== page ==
A hairdresser, who has lost her hair to cancer, finds out her husband is having an affair, travels to Italy for her daughter's wedding, and meets a widower who still blames the world for the loss of his wife.
How far would decent human beings be willing to go, when tragedy blurs the line between just and unjust? With "A Second Chance", Susanne Bier and Anders Thomas Jensen have crafted another ... See full summary »
Nikolaj Lie Kaas
A Danish woman, Ida (Trine Dyrholm), who has just finished her cancer treatments, walks in on her suffering husband in bed with his young co-worker. She travels alone to their daughter's wedding, which is to take place in Italy, but meets the father of the groom, Philip (Pierce Brosnan), and immediately makes a bad first impression. At the seaside villa where Philip once lived with his wife, conflicts arise not least between the soon-to-be newlyweds. But first impressions fade, and Ida may find her chance for another life.Written by
Peter Brandt Nielsen
Pierce Brosnan did not know any Danish when he was cast. However, the Danish actors, actresses and crew spoke English. Apart from one or two words in Danish, Brosnan's entire dialogue in the film is in English. See more »
When Philip tells Benedikte what he really thinks of her, two of his front-side shots show him standing with his left shoulder angled towards her, while in all other shots his right shoulder is in front. See more »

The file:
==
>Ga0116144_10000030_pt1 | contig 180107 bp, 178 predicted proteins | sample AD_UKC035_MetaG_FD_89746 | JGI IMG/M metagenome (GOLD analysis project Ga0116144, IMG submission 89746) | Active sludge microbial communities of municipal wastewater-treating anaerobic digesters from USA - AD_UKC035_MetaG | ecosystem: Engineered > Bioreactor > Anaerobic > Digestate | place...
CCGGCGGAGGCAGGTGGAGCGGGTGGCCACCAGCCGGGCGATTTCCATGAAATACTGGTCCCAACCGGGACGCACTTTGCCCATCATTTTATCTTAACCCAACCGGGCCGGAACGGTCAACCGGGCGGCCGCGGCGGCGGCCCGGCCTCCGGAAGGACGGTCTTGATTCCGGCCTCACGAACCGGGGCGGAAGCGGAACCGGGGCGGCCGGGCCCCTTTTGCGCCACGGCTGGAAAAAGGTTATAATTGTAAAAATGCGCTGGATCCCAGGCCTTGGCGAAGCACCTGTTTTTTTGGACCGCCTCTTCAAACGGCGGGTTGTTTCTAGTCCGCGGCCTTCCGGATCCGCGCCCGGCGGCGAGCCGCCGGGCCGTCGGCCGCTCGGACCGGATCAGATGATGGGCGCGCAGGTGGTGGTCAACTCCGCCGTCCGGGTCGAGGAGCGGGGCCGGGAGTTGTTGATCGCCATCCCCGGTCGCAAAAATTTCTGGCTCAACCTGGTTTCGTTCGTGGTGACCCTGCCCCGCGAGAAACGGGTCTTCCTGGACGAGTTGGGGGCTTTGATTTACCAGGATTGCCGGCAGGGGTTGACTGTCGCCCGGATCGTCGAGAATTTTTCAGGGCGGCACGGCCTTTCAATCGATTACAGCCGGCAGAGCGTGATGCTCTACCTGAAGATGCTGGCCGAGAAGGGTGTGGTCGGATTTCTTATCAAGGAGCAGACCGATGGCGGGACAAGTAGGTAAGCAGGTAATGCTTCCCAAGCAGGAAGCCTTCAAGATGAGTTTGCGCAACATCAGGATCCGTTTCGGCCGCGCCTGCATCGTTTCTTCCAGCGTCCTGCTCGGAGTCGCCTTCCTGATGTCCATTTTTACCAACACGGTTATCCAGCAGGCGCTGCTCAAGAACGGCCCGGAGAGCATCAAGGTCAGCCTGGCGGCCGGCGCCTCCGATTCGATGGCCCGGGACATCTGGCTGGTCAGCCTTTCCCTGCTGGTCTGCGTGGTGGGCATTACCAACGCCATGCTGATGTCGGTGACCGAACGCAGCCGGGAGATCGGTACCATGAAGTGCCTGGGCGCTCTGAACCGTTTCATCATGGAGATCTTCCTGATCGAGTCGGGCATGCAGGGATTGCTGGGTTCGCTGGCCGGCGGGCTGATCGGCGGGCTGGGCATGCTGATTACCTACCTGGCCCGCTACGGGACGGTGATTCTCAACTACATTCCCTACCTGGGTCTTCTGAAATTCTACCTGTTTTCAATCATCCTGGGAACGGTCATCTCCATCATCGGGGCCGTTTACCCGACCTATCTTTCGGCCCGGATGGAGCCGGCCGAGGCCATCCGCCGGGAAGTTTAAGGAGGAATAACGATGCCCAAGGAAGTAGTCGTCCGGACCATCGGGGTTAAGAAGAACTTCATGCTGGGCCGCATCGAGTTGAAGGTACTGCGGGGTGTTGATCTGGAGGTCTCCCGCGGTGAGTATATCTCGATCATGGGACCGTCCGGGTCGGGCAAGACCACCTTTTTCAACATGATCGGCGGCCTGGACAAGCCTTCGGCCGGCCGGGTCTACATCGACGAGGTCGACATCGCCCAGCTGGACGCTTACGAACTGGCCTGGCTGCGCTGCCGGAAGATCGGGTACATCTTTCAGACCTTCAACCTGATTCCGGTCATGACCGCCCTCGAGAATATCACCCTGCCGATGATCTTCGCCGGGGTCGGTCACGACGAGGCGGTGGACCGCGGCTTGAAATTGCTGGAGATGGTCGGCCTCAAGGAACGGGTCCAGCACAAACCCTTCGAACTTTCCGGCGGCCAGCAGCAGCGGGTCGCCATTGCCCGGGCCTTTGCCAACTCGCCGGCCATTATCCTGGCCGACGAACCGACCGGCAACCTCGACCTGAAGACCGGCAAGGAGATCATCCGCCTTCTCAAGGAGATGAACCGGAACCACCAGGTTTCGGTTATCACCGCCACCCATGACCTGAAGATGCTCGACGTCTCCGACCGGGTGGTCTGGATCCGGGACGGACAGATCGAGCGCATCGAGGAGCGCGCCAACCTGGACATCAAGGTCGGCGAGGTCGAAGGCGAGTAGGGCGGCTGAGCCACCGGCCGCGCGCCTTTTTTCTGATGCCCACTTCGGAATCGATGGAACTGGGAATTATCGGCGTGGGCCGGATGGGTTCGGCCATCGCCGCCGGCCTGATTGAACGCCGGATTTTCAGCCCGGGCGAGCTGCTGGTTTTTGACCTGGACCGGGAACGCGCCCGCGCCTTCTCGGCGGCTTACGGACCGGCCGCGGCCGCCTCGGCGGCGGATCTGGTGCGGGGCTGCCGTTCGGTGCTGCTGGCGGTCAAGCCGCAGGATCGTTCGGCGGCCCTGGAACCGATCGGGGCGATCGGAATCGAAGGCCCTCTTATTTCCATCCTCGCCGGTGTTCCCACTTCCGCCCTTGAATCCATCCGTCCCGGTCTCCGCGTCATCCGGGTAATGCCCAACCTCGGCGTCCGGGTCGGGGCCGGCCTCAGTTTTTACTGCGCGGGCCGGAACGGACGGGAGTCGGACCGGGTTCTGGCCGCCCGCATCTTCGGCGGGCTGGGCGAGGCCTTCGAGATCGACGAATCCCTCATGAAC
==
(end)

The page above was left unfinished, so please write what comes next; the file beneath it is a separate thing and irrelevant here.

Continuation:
I really don't understand why anybody will work for you. When... when you're so awful and stupid and not nice.
I pay him good money.
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I am very surprised to see how many people thought this is a feel-good , crowd-pleaser movie. To me it is the exact opposite: a very well done hard movie that explores all the kinds of relationships in today's world. So you see the cheater with a wife with cancer (a few names of political figures in USA come to mind), the gay who tries to fight his gayness, the mother who does not love the daughter, the man who still mourns his loss and does not pay attention to what he has, the son who wants to please the distant father, and so on. In a way a very sad, gut-wrenching movie. Now in this human-heart exploration the director, I think, threw in also the visual difference between a gray Copenhagen and a very colorful, beautiful Sorrento: this might be the way to suggest the difference between reality and want we WANT to believe. The only predictable part of the movie is the ending ... and may be even this it's Mrs Bier's way to tell us that in spite of all the terrible things we saw, there is always hope for all of us! I enjoyed very much this great movie. The only thing I did not like is the Englis translated title. The original title (The Bald Hairdresser) is much better in my opinion.
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